Elizabeth Vargas To Anchor New Series ‘iCrime’ in Syndication
‘iCrime with Elizabeth Vargas’ will look at crimes captured on smartphones starting this fall
Former World News Tonight co-anchor Elizabeth Vargas is starring in new syndicated strip, iCrime with Elizabeth Vargas, launching this fall.
The show is sold on stations covering more than 95% of the country – including on the Nexstar, Sinclair, Gray, Scripps, Cox, Tegna, CBS, Fox and Weigel broadcast groups – and will premiere September 12. On Nexstar’s WPIX New York, iCrime will lead into an afternoon local newscast, while Sinclair has picked up the show on more than 60 stations.
The 30-minute series will look at crime through the smartphones that everyone now carries. The series will feature clips of actual crimes captured on smartphone video; interviews between Vargas and crime victims, bystanders, law-enforcement officials and the amateur videographers themselves; and a panel of true-crime experts.
“Cell-phone videos have completely changed the social landscape,” said Vargas in a statement. “Anyone, anywhere, with a cell phone can record crimes as they happen, and those videos can have a huge impact. iCrime will cull the most powerful of these videos, while providing important insight on the law and how to keep safe. I could not be more excited to host this new show.”
Bystander cell-phone video has been key evidence in many high-profile cases in recent years, including 17-year-old Darnella Frazier capturing the death of George Floyd at the hands of Minneapolis police officers on her smartphone. That video was ultimately key in the conviction of police officer Derek Chauvin for Floyd’s murder.
"The emergent widespread use of smartphones to immediately record everything as it happens gave us the idea to produce iCrime," said Co-Creator and Executive Producer Scott Sternberg, a true-crime production veteran who has worked on such series as The Real Story with Maria Elena Salinas, Exposed with Deborah Norville, Killer Siblings and On the Case with Paula Zahn as well as new 24-hour true-crime streaming platform, Crimestream.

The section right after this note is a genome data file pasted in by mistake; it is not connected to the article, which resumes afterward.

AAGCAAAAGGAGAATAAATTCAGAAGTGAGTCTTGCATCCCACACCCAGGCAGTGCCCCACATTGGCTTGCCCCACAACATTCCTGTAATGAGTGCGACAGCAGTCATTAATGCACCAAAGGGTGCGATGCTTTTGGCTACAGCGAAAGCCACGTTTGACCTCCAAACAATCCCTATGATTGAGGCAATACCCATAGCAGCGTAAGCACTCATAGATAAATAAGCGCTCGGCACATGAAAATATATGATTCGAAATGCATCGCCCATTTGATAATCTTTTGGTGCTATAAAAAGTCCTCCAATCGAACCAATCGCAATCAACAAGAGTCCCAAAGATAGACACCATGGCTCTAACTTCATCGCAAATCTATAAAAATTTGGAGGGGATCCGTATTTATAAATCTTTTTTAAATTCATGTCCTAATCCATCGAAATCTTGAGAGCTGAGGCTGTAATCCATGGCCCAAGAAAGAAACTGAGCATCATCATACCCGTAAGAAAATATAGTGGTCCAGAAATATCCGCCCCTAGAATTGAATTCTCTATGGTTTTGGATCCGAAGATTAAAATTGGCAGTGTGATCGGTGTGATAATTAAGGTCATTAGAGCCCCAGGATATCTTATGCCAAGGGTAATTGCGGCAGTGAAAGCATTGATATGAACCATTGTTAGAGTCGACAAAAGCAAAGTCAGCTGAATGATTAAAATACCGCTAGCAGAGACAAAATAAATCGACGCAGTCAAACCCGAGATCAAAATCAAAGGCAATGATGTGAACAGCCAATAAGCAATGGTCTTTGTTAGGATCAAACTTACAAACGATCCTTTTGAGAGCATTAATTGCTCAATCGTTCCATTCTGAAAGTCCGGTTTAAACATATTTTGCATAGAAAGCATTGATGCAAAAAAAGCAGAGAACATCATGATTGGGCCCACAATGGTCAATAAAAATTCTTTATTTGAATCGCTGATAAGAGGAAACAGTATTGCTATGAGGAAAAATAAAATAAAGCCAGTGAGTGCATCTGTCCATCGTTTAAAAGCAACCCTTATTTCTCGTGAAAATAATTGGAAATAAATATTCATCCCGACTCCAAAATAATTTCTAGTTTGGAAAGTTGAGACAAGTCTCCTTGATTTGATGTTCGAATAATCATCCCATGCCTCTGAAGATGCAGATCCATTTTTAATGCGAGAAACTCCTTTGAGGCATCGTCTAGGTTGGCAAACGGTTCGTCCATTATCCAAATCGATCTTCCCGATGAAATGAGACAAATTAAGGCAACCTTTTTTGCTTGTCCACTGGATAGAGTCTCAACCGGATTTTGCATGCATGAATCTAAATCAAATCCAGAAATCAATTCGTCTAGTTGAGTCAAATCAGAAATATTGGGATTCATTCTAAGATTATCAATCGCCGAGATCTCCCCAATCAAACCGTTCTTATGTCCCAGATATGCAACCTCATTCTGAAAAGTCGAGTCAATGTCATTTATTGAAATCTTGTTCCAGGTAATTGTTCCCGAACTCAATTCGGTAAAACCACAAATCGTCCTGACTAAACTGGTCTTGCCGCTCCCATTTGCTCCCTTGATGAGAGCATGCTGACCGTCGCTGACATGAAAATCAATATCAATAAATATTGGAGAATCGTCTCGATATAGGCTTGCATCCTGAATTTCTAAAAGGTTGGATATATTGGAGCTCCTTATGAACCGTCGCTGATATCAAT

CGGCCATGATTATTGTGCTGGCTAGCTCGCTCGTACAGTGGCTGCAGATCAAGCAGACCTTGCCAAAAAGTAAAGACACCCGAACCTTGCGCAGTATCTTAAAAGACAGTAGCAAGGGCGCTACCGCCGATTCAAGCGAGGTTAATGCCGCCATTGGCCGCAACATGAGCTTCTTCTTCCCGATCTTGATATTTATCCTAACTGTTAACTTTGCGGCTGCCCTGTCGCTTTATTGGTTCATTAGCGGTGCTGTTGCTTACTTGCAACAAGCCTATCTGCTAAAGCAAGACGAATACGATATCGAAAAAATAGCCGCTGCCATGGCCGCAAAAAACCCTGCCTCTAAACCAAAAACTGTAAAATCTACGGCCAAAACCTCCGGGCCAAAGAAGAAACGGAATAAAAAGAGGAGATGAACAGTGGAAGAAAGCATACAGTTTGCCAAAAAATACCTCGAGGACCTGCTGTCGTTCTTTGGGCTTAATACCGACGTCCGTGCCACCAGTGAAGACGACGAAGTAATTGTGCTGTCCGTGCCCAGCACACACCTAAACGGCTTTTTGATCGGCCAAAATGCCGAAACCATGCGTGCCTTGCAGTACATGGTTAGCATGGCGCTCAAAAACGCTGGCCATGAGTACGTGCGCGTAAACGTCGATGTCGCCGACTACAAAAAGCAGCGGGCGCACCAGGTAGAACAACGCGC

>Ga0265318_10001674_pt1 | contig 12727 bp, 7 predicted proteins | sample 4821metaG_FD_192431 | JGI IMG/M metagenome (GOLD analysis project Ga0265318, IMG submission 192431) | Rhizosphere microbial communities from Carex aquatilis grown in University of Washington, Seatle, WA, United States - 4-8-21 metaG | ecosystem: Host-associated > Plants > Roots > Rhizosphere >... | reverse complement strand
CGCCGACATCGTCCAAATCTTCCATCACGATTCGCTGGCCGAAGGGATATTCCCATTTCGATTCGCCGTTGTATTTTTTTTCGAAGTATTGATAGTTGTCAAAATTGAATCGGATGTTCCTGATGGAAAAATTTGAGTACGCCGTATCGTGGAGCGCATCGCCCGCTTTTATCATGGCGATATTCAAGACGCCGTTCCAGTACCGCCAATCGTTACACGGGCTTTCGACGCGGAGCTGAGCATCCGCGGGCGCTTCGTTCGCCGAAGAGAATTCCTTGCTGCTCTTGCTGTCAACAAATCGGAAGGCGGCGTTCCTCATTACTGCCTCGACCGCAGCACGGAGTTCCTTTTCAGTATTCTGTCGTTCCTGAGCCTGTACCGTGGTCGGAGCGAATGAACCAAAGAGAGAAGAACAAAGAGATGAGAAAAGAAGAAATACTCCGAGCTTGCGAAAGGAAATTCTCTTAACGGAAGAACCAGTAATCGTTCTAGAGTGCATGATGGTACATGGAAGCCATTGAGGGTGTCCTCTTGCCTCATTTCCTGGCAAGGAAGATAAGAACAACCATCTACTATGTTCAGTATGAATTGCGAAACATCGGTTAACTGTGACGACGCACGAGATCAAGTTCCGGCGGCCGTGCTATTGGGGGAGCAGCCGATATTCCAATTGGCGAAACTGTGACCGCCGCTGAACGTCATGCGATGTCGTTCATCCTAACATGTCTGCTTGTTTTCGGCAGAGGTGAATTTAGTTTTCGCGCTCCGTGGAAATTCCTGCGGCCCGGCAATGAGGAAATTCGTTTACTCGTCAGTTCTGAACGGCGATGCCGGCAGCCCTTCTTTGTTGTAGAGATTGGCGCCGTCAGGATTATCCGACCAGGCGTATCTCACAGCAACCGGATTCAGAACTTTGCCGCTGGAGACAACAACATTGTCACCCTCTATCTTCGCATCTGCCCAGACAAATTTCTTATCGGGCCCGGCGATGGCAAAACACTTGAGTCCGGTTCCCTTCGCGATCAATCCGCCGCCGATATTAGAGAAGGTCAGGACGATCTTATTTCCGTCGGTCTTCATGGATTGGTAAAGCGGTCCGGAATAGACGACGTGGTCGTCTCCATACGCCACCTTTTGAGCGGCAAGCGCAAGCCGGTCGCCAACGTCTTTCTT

“Video from anywhere and everywhere of real situations shot by all of us is a natural way to give viewers a daily dive into the unbelievable realism of crime videos. And having a host like Elizabeth Vargas brings iCrime to another level."
The show is executive produced by Vargas, Sternberg and Trifecta Entertainment CEO Hank Cohen.
“This new form of Everyman recordings has become an important new social media tool in helping law enforcement gain truth in crimes committed across the country,” said Cohen in a statement.
True crime seems like a natural fit for daytime, which is largely watched by women 25-54, the key demographic for both syndication and true crime. That said, true crime hasn’t really taken off in syndication, with shows such as Warner Bros.’ Crime Watch Daily, which came from the producers of Warner Bros.’ Extra and aired in syndication from 2015 to 2017, failing to secure a steady audience.
On the other hand, networks such as Dan Abrams’ Law&Crime streaming and basic cable network are attracting audiences, especially with events like the recent live-streaming of the defamation trial between movie star Johnny Depp and his ex-wife Amber Heard. True-crime focused podcasts also tend to dominate the medium’s top-10 lists.
Trifecta Entertainment will handle all domestic distribution of iCrime with Elizabeth Vargas, and its president, Michael Daraio, will oversee all advertising and sponsorship sales. Scott Sternberg Productions will be responsible for international sales. ■
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Contributing editor Paige Albiniak has been covering the business of television for nearly 25 years. She is a longtime contributor to Next TV, Broadcasting + Cable and Multichannel News. She concurrently serves as editorial director for entertainment marketing association Promax. She has written for such publications as TVNewsCheck, The New York Post, Variety, CBS Watch and more. Albiniak was B+C’s Los Angeles bureau chief from September 2002 to 2004, and an associate editor covering Congress and lobbying for the magazine in Washington, D.C., from January 1997-September 2002.